From Pumpkin Beer to Pumpkin Pie

Pumpkin: The Curious History of an American Icon

1600 to 1799

American Indians introduced the pumpkin to Europeans who regarded it with the same mix of wonder and disdain that they viewed much of North America. While “squash” is a derivation of the Algonquian askutasquash, the name pumpkin is a derivation of the French pompion, which comes from the Latin pepo, meaning to ripen. Before Europeans encountered American varieties of pumpkins and squashes, a pompion connoted to them a large fruit or melon. This fact helps explains why some illustrations of American pumpkins from the era resemble melons more than they do pumpkins. While the Pilgrims might have eaten pumpkins at their famous 1621 Thanksgiving (though there is no record of them serving it), they probably ate them the day before and the day after, too. Because it was inexpensive to produce, grew like a weed, and was durable and versatile as a foodstuff, colonial Americans made pumpkin daily fare, similar to how Americans eat baked squash today. When they had no apples for pies, barley for beer, or meat for supper, they could substitute the prolific pumpkin. Yet they were happy to switch to European products as soon as they could.

Changing Name and Face of Pumpkins.

Europeans initially referred to squashes and pumpkins as melons or cucumbers, which were familiar to them as African imports and similar in physical properties to the native American crops.

Europeans Compare Pumpkins to Melons

Click image to learn more

Leonhard Fuchs, De Historia Stirpium (Basel, 1542), 698. Courtesy of the Peter H. Raven Library, Missouri Botanical Garden.

Europeans Make Pumpkin a Totem of North America

Click image to learn more

Theodore de Bry, They Reach Port Royal, engraving, illus. in Brevis Narratio, 1591, Library of Congress Rare Book and Special Collections Division, Washington, D.C., LC-USZ62-380.

Americans Make Pumpkin Their Own

Click image to learn more

Simmons, Amelia. American Cookery (1796). New York: Eerdmans, 1965.

Copyright 2020 All Rights Reserved

Site Design by Jess Parvin Designs

Europeans Compare Pumpkins to Melons

This illustration of a generic oval-shaped, ribbed fruit labeled Cucumis turcicus (“Turkish cucumber”) in Leonard Fuchs’ 1542 botanical dictionary De historia Stirpium resembles many forms of squashes and pumpkins originating in the Americas as well as melons native to Africa and Asia.  The ambiguity of the imagery and terminology – pumpkins, squashes, and melons were all called pompions – reflects overlapping definitions and conceptions of newly introduced plants from the Americas and more familiar fruits and vegetables used for generations in Europe.  Even so, while many  considered sweet melons and juicy cucumbers food for fine dining, they viewed pumpkin and squash as food eaten during desperate times.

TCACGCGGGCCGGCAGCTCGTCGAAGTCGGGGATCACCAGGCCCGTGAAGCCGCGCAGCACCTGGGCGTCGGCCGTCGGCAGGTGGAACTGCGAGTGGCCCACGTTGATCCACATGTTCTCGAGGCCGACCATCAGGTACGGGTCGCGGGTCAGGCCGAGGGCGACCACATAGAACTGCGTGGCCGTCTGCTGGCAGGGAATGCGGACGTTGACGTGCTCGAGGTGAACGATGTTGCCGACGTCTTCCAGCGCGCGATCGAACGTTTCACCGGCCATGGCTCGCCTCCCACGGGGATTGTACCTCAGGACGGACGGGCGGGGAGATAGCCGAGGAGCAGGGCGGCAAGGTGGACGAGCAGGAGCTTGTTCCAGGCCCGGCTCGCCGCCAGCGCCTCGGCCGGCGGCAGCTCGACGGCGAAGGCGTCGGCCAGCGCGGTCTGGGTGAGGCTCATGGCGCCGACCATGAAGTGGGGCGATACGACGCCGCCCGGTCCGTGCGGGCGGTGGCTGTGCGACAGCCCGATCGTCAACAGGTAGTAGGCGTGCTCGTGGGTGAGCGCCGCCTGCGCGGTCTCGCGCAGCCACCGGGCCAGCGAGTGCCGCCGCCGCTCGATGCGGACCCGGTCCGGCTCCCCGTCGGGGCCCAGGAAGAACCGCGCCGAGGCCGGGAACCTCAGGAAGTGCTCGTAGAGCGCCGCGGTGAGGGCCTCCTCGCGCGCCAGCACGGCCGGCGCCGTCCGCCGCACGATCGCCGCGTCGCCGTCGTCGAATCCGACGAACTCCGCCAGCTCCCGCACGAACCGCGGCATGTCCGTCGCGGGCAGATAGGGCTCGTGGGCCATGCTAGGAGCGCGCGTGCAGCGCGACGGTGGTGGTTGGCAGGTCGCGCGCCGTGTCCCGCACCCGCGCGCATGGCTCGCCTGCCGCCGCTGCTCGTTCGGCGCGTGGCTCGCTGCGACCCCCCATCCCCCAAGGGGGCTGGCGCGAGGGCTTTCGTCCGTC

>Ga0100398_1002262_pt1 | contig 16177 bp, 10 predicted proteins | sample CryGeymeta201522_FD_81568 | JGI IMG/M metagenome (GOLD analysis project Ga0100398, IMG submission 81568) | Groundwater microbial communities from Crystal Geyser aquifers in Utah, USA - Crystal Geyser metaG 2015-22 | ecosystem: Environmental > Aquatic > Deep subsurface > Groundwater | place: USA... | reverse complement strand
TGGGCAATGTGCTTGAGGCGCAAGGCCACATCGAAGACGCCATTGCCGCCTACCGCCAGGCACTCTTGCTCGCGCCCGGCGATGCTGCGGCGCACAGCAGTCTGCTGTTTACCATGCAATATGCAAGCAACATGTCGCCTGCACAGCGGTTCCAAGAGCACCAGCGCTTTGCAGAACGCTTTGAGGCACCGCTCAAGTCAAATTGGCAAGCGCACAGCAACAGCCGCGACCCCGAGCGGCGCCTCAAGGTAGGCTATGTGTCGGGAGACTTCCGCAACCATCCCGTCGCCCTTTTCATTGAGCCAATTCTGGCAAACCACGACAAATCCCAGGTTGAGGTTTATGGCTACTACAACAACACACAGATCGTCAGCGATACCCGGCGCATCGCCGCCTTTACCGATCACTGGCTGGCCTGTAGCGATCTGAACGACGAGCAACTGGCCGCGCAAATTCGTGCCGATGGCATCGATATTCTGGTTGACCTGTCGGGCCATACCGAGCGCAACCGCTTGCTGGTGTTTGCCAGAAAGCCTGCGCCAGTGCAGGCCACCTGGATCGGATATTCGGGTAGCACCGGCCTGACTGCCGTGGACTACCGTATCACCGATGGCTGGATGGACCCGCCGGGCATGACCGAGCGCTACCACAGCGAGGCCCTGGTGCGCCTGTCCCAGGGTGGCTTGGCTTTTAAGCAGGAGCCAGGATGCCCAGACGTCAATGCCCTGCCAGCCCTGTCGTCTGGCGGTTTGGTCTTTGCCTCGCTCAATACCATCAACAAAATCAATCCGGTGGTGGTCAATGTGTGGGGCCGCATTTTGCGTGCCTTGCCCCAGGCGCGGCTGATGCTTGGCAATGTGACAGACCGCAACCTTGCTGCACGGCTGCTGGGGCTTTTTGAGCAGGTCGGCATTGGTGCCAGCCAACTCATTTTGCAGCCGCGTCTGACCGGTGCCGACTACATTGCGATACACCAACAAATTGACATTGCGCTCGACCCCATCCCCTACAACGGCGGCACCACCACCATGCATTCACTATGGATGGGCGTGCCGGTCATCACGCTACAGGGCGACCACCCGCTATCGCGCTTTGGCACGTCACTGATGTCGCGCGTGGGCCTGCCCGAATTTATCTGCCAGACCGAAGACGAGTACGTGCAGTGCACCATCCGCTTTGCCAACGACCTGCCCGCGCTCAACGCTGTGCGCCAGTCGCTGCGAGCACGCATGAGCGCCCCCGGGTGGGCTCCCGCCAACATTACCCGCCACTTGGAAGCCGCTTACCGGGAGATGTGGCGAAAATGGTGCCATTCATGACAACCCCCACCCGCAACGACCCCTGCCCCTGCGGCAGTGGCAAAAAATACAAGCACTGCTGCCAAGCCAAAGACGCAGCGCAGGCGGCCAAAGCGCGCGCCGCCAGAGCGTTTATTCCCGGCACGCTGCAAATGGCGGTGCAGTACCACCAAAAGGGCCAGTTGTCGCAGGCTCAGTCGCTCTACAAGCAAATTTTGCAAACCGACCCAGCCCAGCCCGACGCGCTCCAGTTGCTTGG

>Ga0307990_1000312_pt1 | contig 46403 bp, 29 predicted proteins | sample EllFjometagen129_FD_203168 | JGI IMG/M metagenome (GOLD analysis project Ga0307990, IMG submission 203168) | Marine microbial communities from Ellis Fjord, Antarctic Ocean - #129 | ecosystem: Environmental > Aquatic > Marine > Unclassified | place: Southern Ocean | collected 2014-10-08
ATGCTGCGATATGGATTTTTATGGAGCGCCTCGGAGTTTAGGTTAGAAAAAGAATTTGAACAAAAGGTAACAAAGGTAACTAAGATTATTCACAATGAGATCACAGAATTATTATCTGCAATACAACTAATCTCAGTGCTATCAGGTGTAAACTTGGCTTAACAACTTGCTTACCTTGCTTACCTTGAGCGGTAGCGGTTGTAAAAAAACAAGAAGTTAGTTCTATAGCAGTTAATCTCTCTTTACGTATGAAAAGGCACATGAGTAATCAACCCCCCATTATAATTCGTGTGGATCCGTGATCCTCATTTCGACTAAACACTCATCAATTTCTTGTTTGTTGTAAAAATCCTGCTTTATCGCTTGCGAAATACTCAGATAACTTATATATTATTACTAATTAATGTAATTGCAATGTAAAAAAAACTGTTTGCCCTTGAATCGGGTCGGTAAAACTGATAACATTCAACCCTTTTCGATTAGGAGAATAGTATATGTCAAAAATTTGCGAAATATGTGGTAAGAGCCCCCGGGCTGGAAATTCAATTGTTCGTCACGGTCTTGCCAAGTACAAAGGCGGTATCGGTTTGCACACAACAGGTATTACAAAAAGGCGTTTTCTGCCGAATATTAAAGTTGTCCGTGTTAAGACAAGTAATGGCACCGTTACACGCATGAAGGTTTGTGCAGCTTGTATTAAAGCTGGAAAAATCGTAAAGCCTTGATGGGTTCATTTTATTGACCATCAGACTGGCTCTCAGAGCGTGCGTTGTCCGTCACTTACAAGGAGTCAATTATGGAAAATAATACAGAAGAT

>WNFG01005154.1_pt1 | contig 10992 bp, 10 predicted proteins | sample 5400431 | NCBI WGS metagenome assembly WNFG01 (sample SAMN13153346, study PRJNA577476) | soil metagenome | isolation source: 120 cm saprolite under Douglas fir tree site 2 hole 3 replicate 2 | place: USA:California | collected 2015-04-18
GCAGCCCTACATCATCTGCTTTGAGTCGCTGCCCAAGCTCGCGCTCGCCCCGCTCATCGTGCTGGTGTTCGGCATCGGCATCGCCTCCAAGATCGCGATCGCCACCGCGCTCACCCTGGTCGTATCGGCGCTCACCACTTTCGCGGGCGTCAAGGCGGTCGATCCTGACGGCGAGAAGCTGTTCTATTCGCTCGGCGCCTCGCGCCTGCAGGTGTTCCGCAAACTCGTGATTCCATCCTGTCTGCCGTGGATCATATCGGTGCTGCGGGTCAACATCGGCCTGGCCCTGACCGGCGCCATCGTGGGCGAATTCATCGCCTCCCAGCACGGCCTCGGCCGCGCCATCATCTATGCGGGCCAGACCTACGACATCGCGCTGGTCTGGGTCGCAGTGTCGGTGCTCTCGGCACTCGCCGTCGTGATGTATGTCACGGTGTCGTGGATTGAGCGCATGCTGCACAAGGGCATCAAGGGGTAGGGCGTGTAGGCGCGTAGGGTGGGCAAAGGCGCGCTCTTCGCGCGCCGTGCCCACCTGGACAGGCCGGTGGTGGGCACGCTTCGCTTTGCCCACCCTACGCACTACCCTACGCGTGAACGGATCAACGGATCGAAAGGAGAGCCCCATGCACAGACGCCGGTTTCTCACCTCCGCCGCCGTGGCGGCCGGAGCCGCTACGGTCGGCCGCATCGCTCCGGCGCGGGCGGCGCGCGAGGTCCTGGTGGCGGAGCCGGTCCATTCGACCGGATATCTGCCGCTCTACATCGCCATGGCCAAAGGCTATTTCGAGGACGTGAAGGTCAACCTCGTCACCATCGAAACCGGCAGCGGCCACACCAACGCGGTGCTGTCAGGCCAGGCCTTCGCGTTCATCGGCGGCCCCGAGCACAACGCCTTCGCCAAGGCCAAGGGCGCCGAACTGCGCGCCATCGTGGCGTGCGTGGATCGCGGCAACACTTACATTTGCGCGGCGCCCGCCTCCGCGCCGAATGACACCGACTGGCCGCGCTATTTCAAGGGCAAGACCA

Europeans Make Pumpkin a Totem of North America

Either in ignorance or denial of American Indians’ extensive alteration of the North American environment, Captain John Smith noted that while other continents were “beautiful by the long labor and diligence of industrious people and Art. This is onely as God made it.” This illustration of the Carolina coast features objects of nature native to the Americas that intrigued Europeans, including the continent’s dense forestland, the plentitude of wild game, such as deer and turkey, and, in the center of the picture frame, the pumpkin. The artist Theodor de Bry’s depiction of a pumpkin mimicked Fuch’s Cucumis turicus illustration, suggesting that de Bry did not base his drawing on firsthand observations but instead on Fuch’s botanical drawing. The pumpkin was the symbol of the land’s lush vegetation and natural resources, though many believed the continent to be “a rude garden,” as another colonial source remarked, nonetheless.

The First Pumpkin Pie

As the first cookbook published in the United States, Amelia Simmons’ 1796 American Cookery was self-consciously an indigenous and patriotic text, although with a New England bias. Unlike all culinary observers before her, Simmons cataloged winter squash as a vegetable dish and pumpkin as a dessert—something special to celebrate as a pleasant reward. Simmons made pumpkin pie instead of squash pie  because pumpkin meant more.  But pumpkin pie was yet to become the special finale of the Thanksgiving meal, however.  See recipes below.